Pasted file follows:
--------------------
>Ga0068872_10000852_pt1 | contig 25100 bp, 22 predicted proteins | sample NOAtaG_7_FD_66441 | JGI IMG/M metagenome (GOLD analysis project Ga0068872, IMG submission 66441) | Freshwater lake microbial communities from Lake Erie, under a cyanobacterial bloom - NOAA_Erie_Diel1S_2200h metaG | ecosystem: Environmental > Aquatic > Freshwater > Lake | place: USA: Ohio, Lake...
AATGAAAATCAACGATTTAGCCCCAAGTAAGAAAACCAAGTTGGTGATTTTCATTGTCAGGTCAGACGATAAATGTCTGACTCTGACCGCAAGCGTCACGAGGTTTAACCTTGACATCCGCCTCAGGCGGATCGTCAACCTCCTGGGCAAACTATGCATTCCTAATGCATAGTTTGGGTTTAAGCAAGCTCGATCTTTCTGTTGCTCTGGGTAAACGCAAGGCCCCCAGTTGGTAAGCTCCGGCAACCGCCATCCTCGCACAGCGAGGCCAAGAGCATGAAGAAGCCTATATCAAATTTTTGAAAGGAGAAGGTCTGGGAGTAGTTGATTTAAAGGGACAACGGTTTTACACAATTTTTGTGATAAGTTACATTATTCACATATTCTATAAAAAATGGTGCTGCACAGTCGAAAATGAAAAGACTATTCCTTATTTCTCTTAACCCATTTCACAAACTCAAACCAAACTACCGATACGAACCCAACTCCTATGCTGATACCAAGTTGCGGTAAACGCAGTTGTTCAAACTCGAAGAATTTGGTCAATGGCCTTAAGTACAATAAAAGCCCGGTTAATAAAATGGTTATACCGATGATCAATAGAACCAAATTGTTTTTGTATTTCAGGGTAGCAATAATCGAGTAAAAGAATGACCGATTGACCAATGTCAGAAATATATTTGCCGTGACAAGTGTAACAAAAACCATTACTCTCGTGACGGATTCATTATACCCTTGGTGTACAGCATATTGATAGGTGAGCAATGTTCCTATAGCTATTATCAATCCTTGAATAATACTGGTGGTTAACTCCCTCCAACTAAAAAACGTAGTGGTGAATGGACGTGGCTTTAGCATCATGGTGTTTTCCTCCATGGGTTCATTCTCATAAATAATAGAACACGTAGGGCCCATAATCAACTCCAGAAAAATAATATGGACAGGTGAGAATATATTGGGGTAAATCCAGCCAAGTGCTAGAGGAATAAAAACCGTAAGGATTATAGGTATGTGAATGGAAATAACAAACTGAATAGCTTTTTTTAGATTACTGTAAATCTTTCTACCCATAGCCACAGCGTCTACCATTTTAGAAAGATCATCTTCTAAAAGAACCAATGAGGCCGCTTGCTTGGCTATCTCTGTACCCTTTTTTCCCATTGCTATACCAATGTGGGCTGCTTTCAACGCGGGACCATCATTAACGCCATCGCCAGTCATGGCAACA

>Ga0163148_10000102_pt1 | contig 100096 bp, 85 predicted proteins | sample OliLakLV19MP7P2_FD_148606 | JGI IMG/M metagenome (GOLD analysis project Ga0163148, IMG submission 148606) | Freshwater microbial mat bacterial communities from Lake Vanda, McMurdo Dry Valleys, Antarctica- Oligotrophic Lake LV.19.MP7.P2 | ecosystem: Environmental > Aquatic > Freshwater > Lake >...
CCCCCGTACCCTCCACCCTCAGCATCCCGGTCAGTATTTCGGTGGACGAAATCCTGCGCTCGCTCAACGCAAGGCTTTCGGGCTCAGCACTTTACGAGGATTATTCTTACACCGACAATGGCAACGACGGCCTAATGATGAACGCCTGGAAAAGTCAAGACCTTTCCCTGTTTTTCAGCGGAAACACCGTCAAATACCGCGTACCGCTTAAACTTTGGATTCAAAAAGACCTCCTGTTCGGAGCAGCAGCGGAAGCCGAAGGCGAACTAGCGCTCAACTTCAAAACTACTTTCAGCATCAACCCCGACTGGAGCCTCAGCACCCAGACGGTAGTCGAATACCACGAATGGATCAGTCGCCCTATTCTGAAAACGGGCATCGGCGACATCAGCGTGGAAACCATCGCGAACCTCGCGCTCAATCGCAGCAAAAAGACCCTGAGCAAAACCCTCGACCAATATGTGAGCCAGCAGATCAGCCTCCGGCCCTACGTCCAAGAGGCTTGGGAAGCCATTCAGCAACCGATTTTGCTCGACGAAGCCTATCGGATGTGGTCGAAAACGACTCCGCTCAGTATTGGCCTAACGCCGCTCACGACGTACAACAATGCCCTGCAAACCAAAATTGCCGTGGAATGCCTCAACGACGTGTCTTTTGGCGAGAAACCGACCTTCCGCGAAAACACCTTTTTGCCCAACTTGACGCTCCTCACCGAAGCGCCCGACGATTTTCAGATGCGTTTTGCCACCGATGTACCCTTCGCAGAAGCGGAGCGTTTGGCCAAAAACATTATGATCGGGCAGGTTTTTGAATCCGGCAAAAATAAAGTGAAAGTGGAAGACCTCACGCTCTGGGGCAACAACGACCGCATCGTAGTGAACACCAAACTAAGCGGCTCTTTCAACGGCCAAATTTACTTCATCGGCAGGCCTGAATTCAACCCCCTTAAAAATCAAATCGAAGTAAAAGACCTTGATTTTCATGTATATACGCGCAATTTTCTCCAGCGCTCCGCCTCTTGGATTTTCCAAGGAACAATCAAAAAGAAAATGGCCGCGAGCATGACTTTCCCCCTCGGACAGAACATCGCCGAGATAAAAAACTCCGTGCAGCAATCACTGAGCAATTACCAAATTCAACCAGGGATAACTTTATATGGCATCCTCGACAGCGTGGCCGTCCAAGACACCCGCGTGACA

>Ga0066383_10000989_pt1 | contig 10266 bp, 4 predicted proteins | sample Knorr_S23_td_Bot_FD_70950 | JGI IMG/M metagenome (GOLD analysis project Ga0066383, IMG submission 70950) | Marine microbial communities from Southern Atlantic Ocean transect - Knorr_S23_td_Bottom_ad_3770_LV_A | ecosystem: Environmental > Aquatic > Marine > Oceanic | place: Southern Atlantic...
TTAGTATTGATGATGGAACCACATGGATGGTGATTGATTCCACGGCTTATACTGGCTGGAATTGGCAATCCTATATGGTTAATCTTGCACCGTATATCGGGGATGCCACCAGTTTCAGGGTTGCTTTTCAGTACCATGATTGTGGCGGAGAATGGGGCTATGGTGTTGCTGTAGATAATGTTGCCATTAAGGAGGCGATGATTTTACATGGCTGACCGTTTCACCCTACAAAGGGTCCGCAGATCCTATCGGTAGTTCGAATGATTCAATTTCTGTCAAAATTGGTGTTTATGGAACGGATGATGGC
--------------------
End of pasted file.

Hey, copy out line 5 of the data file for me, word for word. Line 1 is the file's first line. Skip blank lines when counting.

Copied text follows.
>Ga0066383_10000989_pt1 | contig 10266 bp, 4 predicted proteins | sample Knorr_S23_td_Bot_FD_70950 | JGI IMG/M metagenome (GOLD analysis project Ga0066383, IMG submission 70950) | Marine microbial communities from Southern Atlantic Ocean transect - Knorr_S23_td_Bottom_ad_3770_LV_A | ecosystem: Environmental > Aquatic > Marine > Oceanic | place: Southern Atlantic...